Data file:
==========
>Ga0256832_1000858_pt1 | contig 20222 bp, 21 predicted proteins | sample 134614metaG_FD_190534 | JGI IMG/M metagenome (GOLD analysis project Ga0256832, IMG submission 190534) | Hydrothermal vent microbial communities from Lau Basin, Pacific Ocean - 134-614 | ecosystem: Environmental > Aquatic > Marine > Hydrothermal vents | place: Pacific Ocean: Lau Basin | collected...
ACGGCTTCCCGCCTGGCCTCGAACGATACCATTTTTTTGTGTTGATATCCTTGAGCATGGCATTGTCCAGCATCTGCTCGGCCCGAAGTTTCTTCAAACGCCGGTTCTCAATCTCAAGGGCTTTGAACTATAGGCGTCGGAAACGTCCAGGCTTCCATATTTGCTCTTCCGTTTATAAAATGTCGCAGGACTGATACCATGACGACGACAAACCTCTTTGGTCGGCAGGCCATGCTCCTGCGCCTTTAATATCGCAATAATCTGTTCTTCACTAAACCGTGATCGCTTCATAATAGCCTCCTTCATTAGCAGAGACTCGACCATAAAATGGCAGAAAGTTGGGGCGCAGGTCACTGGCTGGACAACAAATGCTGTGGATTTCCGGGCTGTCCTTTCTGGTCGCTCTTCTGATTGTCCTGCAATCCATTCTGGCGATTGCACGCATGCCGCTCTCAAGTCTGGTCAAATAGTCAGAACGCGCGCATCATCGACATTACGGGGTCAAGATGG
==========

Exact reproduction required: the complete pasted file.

>Ga0256832_1000858_pt1 | contig 20222 bp, 21 predicted proteins | sample 134614metaG_FD_190534 | JGI IMG/M metagenome (GOLD analysis project Ga0256832, IMG submission 190534) | Hydrothermal vent microbial communities from Lau Basin, Pacific Ocean - 134-614 | ecosystem: Environmental > Aquatic > Marine > Hydrothermal vents | place: Pacific Ocean: Lau Basin | collected...
ACGGCTTCCCGCCTGGCCTCGAACGATACCATTTTTTTGTGTTGATATCCTTGAGCATGGCATTGTCCAGCATCTGCTCGGCCCGAAGTTTCTTCAAACGCCGGTTCTCAATCTCAAGGGCTTTGAACTATAGGCGTCGGAAACGTCCAGGCTTCCATATTTGCTCTTCCGTTTATAAAATGTCGCAGGACTGATACCATGACGACGACAAACCTCTTTGGTCGGCAGGCCATGCTCCTGCGCCTTTAATATCGCAATAATCTGTTCTTCACTAAACCGTGATCGCTTCATAATAGCCTCCTTCATTAGCAGAGACTCGACCATAAAATGGCAGAAAGTTGGGGCGCAGGTCACTGGCTGGACAACAAATGCTGTGGATTTCCGGGCTGTCCTTTCTGGTCGCTCTTCTGATTGTCCTGCAATCCATTCTGGCGATTGCACGCATGCCGCTCTCAAGTCTGGTCAAATAGTCAGAACGCGCGCATCATCGACATTACGGGGTCAAGATGG